JFK author discovered eerie incident that occurred a year before the assassination

EXCLUSIVE– This November marks the 60-year anniversary of the assassination of President John F. Kennedy, and one author says he’s surprised more people aren’t talking about another open motorcade incident that occurred about a year before.

Lee Harvey Oswald shot and killed Kennedy during an open motorcade ride through Dealey Plaza, Dallas, on Nov. 22, 1963, leaving the country in shock and mourning. According to author Stephen F. Knott, a professor of national security affairs at the United States Naval War College, Kennedy may have also been in danger in the fall of 1962.

Knott discovered evidence in the archives of the John F. Kennedy Library in Boston where he once worked. In his research, Knott found that during an open-vehicle presidential motorcade in Springfield, Illinois, on Oct. 19, 1962, a witness saw a rifle pointed at JFK from a second story downtown building.

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“The only thing new that I learned was that there had been a previous near miss, let’s say, almost a year earlier at the height of the Cuban Missile Crisis, which would have been a disaster,” Knott told Fox News Digital. “President Kennedy visited Springfield, Ill., to lay a wreath at the tomb of Abraham Lincoln and then to deliver a political speech. And while he was parading in an open car through downtown Springfield, a police officer spotted a rifle with a scope on it, emerged from a nearby building under which Kennedy’s limousine was going to pass.”

Even more unnerving, Knott continued, was that Kennedy was supposed to take the same route on his return.

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“What made it even more frightening was Kennedy was scheduled to return on the exact same route,” Knott said. “And thankfully, this Illinois police officer spotted it.” 

Local police arrested a 20-year-old man and 16-year-old boy after an Illinois Department of Public Safety employee saw them pointing a .22-caliber rifle. The firearm and a box of ammunition were confiscated, but the pair was never charged with a crime. They had argued that they had only wanted to get a better look at the president, according to reports. 

“The Secret Service held these two individuals for a time,” Knott said. “They insisted that all they wanted to do was to get a better look at the president. And it seems to me kind of odd that you use a rifle scope to do that.”

Gerald Blaine, a Secret Service agent who was assigned to the Springfield trip, opened up to Gatehouse Media about the incident. He agreed that using a rifle scope to observe the president seemed odd. But he didn’t seem to share Knott’s belief that the incident was a big deal.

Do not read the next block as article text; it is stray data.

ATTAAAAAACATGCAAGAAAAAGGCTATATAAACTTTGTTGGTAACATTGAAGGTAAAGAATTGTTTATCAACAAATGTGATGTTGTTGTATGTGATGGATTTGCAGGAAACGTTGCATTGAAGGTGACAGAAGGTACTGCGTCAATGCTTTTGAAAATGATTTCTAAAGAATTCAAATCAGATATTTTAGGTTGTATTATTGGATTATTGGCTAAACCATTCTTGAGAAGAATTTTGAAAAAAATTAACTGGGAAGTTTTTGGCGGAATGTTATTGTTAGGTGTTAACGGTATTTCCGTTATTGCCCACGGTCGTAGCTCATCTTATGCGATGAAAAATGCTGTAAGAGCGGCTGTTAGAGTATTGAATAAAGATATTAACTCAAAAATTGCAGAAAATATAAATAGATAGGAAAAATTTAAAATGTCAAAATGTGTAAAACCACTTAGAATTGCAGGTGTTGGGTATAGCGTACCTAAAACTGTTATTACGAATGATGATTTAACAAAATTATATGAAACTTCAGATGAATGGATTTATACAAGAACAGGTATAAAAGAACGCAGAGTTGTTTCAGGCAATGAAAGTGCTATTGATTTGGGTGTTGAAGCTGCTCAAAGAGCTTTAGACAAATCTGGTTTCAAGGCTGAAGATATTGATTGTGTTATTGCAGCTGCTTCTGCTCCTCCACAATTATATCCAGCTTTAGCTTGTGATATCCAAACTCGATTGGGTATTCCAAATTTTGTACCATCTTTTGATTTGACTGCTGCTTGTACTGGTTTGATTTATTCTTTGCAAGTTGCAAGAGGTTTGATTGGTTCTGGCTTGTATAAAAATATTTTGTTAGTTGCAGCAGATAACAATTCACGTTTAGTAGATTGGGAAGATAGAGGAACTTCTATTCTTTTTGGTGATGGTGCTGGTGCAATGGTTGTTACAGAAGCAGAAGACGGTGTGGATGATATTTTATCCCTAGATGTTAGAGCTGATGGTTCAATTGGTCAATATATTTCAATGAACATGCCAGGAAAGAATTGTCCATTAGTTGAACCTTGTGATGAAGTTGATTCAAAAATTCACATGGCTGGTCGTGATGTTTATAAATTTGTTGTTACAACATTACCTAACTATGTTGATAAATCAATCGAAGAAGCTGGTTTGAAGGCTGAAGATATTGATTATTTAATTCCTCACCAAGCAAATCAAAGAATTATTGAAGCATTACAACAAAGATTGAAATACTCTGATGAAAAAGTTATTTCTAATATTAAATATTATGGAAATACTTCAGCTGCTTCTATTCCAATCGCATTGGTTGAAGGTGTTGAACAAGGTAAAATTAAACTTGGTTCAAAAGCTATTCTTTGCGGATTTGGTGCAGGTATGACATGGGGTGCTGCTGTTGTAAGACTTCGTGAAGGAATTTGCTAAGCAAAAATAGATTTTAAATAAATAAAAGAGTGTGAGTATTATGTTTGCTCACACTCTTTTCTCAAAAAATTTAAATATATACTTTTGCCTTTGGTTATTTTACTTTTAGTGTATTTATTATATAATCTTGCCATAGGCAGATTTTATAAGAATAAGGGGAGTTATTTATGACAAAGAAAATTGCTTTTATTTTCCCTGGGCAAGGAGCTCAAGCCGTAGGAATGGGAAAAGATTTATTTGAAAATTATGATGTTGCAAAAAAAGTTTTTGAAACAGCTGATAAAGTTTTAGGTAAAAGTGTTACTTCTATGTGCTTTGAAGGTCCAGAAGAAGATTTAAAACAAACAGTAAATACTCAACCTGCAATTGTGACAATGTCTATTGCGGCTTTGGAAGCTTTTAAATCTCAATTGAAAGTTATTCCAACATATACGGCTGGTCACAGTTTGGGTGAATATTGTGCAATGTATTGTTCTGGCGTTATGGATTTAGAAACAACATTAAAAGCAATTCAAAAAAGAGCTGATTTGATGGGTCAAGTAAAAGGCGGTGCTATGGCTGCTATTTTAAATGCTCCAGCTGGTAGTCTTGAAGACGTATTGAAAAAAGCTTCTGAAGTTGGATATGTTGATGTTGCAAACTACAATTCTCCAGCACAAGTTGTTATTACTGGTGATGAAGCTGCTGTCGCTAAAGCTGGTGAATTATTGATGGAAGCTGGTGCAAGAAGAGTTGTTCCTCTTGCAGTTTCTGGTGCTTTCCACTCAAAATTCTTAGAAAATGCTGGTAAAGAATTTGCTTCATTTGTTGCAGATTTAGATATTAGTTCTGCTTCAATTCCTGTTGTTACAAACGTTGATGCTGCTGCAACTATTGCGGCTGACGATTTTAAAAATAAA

“That would take an idiot to do that,” Blaine said. He recalled how a rifle had been confiscated that day but admitted he hasn’t thought much about the incident and that it’s been “thoroughly investigated.”

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Knott said Springfield was a “missed opportunity” to improve presidential protection practices, while acknowledging Kennedy’s consistent desire to be closer to the crowds.

“But no changes were made,” he said. “And, you know, this is October of ’62. He’s going to be killed in November of ’63. And it’s really, I think, perhaps a missed opportunity where Kennedy’s security could have been enhanced. Now, having said that, it’s also true that President Kennedy never liked the idea of being cut off from the people. Always rejected the idea of putting some sort of bubble top on his limousine. So that’s the only new revelation.” 

“Thirteen months later, under similar circumstances, after gunshots echoed throughout Dealey Plaza, some in the Secret Service must have wished that the episode in the shadow of Lincoln’s Tomb had been taken more seriously,” Knott wrote in 2016 for the History News Network.

Countless words and conspiracy theories have surrounded the investigation of JFK’s assassination, including one persistent theory that Oswald was not the sole shooter that day. Knott said he endorses the lone-shooter theory, however.

“The other thing I should add is I was always of the school of thought that there probably was a conspiracy to kill President Kennedy,” Knott told Fox Digital. “I’m no longer in that camp. I believe that Lee Harvey Oswald acted alone and that the evidence against Oswald is pretty damning. So I’m not of the school of thought that buys into some conspiracy.” 

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